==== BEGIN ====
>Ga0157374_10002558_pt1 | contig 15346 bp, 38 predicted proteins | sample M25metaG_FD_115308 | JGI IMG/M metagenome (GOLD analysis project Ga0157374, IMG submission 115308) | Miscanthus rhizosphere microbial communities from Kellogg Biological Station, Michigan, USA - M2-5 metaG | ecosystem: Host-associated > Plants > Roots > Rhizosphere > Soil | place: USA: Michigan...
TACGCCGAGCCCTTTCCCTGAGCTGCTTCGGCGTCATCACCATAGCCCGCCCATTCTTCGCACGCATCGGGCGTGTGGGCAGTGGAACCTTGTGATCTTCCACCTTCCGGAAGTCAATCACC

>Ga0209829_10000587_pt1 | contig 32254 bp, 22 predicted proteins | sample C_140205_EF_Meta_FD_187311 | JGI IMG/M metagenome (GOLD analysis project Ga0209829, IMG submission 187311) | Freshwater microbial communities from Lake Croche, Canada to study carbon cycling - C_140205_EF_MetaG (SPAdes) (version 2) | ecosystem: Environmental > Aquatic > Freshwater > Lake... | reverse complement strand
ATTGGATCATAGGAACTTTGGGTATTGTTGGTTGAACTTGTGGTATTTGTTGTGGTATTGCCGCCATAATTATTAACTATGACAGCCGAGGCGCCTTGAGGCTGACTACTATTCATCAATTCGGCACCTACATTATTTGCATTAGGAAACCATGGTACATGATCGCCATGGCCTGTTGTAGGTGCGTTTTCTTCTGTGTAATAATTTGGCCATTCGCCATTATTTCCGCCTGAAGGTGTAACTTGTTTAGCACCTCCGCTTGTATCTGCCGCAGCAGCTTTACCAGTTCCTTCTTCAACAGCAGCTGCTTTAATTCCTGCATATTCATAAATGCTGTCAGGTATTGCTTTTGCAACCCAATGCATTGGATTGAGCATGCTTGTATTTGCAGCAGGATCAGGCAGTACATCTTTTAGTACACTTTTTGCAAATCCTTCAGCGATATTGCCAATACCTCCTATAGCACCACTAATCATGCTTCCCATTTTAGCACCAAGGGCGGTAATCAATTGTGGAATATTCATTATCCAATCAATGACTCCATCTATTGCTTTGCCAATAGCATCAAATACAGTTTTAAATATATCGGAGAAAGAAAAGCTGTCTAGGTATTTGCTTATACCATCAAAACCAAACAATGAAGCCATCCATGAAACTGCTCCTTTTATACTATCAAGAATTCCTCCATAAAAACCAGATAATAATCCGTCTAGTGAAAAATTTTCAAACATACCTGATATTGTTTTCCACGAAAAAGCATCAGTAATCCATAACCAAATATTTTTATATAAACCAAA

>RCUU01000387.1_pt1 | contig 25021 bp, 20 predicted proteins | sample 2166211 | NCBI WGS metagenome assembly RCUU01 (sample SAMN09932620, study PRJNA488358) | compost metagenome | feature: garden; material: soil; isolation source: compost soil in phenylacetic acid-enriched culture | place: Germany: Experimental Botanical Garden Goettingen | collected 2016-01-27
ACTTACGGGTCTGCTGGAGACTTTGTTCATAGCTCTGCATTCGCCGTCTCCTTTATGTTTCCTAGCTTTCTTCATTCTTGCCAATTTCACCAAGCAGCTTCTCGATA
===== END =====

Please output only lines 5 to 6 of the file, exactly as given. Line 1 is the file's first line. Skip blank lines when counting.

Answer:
>RCUU01000387.1_pt1 | contig 25021 bp, 20 predicted proteins | sample 2166211 | NCBI WGS metagenome assembly RCUU01 (sample SAMN09932620, study PRJNA488358) | compost metagenome | feature: garden; material: soil; isolation source: compost soil in phenylacetic acid-enriched culture | place: Germany: Experimental Botanical Garden Goettingen | collected 2016-01-27
ACTTACGGGTCTGCTGGAGACTTTGTTCATAGCTCTGCATTCGCCGTCTCCTTTATGTTTCCTAGCTTTCTTCATTCTTGCCAATTTCACCAAGCAGCTTCTCGATA